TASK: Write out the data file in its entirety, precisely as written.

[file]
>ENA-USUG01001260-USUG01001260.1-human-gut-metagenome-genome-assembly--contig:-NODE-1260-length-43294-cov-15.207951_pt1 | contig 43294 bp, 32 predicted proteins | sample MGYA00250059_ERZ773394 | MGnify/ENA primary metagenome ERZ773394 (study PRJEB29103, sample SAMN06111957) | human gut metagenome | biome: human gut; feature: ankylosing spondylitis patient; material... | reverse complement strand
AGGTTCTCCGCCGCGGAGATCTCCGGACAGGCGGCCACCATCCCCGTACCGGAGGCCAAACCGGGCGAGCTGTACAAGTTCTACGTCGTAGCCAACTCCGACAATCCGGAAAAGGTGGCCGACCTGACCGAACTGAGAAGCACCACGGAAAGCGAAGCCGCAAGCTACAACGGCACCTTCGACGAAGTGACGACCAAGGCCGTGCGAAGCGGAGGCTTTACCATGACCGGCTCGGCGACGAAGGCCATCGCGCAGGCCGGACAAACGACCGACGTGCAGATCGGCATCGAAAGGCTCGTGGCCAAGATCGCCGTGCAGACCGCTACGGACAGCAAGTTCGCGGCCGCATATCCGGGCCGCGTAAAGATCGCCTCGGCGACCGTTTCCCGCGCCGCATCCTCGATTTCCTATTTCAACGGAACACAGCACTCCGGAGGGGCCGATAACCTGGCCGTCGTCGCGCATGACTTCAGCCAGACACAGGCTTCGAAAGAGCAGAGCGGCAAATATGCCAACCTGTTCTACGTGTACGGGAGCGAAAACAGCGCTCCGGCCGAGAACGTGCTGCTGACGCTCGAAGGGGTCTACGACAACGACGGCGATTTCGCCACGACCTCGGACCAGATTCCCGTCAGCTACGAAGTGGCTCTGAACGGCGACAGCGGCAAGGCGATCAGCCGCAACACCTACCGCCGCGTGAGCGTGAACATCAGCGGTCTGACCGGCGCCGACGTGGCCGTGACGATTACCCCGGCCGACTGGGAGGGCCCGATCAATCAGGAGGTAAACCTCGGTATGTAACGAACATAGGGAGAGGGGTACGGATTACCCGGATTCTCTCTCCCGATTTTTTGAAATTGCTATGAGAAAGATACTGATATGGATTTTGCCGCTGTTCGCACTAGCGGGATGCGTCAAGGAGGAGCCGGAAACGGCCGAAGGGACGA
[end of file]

>ENA-USUG01001260-USUG01001260.1-human-gut-metagenome-genome-assembly--contig:-NODE-1260-length-43294-cov-15.207951_pt1 | contig 43294 bp, 32 predicted proteins | sample MGYA00250059_ERZ773394 | MGnify/ENA primary metagenome ERZ773394 (study PRJEB29103, sample SAMN06111957) | human gut metagenome | biome: human gut; feature: ankylosing spondylitis patient; material... | reverse complement strand
AGGTTCTCCGCCGCGGAGATCTCCGGACAGGCGGCCACCATCCCCGTACCGGAGGCCAAACCGGGCGAGCTGTACAAGTTCTACGTCGTAGCCAACTCCGACAATCCGGAAAAGGTGGCCGACCTGACCGAACTGAGAAGCACCACGGAAAGCGAAGCCGCAAGCTACAACGGCACCTTCGACGAAGTGACGACCAAGGCCGTGCGAAGCGGAGGCTTTACCATGACCGGCTCGGCGACGAAGGCCATCGCGCAGGCCGGACAAACGACCGACGTGCAGATCGGCATCGAAAGGCTCGTGGCCAAGATCGCCGTGCAGACCGCTACGGACAGCAAGTTCGCGGCCGCATATCCGGGCCGCGTAAAGATCGCCTCGGCGACCGTTTCCCGCGCCGCATCCTCGATTTCCTATTTCAACGGAACACAGCACTCCGGAGGGGCCGATAACCTGGCCGTCGTCGCGCATGACTTCAGCCAGACACAGGCTTCGAAAGAGCAGAGCGGCAAATATGCCAACCTGTTCTACGTGTACGGGAGCGAAAACAGCGCTCCGGCCGAGAACGTGCTGCTGACGCTCGAAGGGGTCTACGACAACGACGGCGATTTCGCCACGACCTCGGACCAGATTCCCGTCAGCTACGAAGTGGCTCTGAACGGCGACAGCGGCAAGGCGATCAGCCGCAACACCTACCGCCGCGTGAGCGTGAACATCAGCGGTCTGACCGGCGCCGACGTGGCCGTGACGATTACCCCGGCCGACTGGGAGGGCCCGATCAATCAGGAGGTAAACCTCGGTATGTAACGAACATAGGGAGAGGGGTACGGATTACCCGGATTCTCTCTCCCGATTTTTTGAAATTGCTATGAGAAAGATACTGATATGGATTTTGCCGCTGTTCGCACTAGCGGGATGCGTCAAGGAGGAGCCGGAAACGGCCGAAGGGACGA